“I’ve been in and out of contact from everybody,” he said. “I gathered all of my technology and got rid of everything.”

During his hiatus from technology, Edwardo has been travelling from state to state to find help and has actually found that homeless services have been more helpful in the West. He says that there’s not many places to stay, but the warmer weather makes the living conditions outside less harsh.

Edwardo found himself in Philadelphia after he tried to aimlessly leave Delaware, passing through New Jersey on the way. Feeling defeated and like to had no where to turn, he planned on hopping on a bus later that night and moving on.

“I’m trying to find a way out of here, so that I can make the right choice,” he said.

An illustration of some of the states that Edwardo has traveled through.

Edwardo says that he’s noticed that some states are more helpful than others when it comes to resources, more specifically western regions, which is where he plans to end up next. He said that even if he didn’t have a place to stay, at least it was warmer outside.

Like many others experiencing, Edwardo resents staying at shelters. He says that he has spent days waiting in lines for open beds only to be accepted late at night and woken up by 4 am to pack his things and go. He says he feels restricted and striped of some of his basic rights and describes inhumane living conditions like bed bugs.

“Being homeless ain’t easy,” said Edwardo, who’s been homeless for half of his life. “There’s too many people that are homeless. You’ve got to jump through hoops to get anything done, and if you’ve got a little addiction then that stops everything.”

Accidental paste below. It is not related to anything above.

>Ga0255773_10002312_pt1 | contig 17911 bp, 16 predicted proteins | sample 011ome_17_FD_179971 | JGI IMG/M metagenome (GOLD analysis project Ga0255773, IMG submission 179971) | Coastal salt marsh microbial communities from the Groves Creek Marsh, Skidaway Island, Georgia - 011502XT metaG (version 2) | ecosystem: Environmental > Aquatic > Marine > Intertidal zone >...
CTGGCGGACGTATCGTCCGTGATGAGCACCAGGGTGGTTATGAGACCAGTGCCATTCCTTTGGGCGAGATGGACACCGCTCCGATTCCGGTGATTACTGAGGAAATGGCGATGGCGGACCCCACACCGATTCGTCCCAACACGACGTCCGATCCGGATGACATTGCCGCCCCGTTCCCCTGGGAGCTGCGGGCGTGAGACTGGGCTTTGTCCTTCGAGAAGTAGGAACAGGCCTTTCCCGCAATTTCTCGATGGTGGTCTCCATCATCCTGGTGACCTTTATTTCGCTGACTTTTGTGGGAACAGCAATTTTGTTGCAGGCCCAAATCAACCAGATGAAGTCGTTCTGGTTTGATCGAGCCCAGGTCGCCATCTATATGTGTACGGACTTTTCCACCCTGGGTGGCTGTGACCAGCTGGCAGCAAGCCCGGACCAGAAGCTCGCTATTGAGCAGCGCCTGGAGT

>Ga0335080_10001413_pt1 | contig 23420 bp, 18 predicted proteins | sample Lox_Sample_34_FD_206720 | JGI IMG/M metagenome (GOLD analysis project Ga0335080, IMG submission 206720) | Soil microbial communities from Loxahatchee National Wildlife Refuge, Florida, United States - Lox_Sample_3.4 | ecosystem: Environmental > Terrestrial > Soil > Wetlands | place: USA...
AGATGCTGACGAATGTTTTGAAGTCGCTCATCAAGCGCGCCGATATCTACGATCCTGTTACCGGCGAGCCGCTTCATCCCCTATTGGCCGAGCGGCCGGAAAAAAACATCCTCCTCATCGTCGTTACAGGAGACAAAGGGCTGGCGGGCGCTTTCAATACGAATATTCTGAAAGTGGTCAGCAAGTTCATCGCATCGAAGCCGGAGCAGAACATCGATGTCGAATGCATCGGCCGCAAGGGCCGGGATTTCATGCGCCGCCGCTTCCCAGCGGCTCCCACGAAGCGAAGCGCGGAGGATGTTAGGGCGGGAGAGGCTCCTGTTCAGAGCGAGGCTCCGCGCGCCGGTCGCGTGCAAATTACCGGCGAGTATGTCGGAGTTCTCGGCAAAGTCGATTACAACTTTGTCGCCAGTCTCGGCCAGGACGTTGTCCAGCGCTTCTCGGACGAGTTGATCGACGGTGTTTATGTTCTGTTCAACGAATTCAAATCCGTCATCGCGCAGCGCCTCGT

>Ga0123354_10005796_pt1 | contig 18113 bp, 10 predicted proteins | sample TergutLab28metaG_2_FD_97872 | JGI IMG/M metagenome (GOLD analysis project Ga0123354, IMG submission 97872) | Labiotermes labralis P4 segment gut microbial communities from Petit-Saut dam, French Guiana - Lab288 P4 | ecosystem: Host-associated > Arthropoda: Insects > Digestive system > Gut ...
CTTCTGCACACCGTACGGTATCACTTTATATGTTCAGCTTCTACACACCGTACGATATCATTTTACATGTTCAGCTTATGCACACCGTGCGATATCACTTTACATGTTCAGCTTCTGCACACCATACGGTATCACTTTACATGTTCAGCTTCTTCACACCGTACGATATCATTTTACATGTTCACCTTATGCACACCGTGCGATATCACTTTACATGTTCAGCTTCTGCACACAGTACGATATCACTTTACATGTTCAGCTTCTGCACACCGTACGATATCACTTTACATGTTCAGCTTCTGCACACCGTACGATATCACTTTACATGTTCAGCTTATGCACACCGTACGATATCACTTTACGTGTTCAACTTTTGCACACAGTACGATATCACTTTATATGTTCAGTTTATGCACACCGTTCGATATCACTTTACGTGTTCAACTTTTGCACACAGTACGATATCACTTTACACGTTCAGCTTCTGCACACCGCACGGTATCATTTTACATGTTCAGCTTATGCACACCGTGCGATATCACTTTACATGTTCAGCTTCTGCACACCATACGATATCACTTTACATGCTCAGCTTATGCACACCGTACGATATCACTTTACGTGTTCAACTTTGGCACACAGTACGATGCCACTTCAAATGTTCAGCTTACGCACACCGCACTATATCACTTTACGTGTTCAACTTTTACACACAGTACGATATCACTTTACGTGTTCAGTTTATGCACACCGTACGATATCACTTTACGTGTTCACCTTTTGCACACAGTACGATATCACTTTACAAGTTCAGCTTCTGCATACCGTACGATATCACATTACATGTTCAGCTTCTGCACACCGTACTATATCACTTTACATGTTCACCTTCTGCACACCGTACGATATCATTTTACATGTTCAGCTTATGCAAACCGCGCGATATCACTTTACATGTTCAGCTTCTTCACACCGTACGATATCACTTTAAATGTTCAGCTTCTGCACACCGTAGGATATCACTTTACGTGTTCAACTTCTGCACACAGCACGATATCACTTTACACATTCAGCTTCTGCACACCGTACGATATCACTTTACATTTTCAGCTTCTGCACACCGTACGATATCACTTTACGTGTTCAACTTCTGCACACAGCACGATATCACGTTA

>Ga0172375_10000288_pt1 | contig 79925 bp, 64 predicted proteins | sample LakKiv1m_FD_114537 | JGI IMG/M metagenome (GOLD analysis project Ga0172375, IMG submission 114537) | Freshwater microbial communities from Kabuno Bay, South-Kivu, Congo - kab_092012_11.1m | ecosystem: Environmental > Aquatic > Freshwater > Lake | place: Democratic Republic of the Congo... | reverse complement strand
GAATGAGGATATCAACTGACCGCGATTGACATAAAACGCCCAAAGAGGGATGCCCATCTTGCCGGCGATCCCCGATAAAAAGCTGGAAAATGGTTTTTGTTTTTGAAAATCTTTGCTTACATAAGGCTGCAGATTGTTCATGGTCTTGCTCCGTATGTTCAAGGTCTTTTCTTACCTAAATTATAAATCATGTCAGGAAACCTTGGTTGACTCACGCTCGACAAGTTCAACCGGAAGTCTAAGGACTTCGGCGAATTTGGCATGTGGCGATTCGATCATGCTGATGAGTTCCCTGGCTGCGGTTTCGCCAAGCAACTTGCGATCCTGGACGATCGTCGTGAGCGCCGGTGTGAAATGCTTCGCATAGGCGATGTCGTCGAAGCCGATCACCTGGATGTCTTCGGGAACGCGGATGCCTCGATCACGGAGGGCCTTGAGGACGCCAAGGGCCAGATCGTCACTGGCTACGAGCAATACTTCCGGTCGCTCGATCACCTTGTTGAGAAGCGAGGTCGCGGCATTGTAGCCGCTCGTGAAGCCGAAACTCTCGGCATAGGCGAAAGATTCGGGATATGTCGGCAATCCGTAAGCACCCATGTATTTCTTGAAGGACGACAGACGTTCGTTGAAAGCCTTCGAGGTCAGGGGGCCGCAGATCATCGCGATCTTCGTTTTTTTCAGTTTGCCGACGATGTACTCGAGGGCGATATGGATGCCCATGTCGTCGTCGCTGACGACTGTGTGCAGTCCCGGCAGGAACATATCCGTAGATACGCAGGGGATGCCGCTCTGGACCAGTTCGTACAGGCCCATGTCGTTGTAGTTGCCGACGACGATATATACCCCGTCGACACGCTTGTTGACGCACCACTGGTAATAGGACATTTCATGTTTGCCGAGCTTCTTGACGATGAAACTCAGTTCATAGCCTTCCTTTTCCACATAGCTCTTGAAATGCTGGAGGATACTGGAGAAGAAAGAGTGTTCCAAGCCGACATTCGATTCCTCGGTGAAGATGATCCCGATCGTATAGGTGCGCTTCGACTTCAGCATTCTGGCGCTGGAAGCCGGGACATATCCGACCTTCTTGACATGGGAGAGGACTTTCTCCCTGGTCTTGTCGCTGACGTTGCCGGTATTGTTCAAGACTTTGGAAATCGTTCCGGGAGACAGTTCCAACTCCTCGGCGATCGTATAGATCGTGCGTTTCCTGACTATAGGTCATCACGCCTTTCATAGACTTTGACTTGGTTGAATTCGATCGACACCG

Many shelters and programs will not accept clients if they are addicts, which Edwards feels holds a lot of people back who genuinely want the help and to get clean, but can’t do it on their own.

“I tried to stop the drugs and move to alcohol, I’m thinking, ‘Everybody’s drinking alcohol!’ But it’s horrible. I get more drunk, or I get into drunk fights, or it gets me lost, or it puts me in areas that I don’t need to be in, or it gets me more into drugs…,” said Edwardo.

Edwardo decided to get sober for himself and hasn’t touched hard drugs or alcohol in months, but it hasn’t made his experience with homelessness any easier.

“I get sober, and I still can’t get help,” he said. “I still have to wonder around here like an addict. I can stop doing everything, but I’m still not going to have a job or a place to stay.”

Edwardo, age 45

He says that the only type of work environment where he fits in is panhandling on the streets.

“I can’t hang around with people that do things right, because they look cleaner than I am, they don’t want to be around me,” said Edwardo. They look at me and they don’t want to touch me.”

Being homeless for so long has started to distort Edwardo’s self image. He is beginning to feel like he isn’t good enough for a better life and that’s why nothing works for him.

“Sometimes I start not to care. I start to wonder why I put myself in this position in the first place,” he said. “I did it to myself, ain’t nobody else did.”

Edwardo, age 45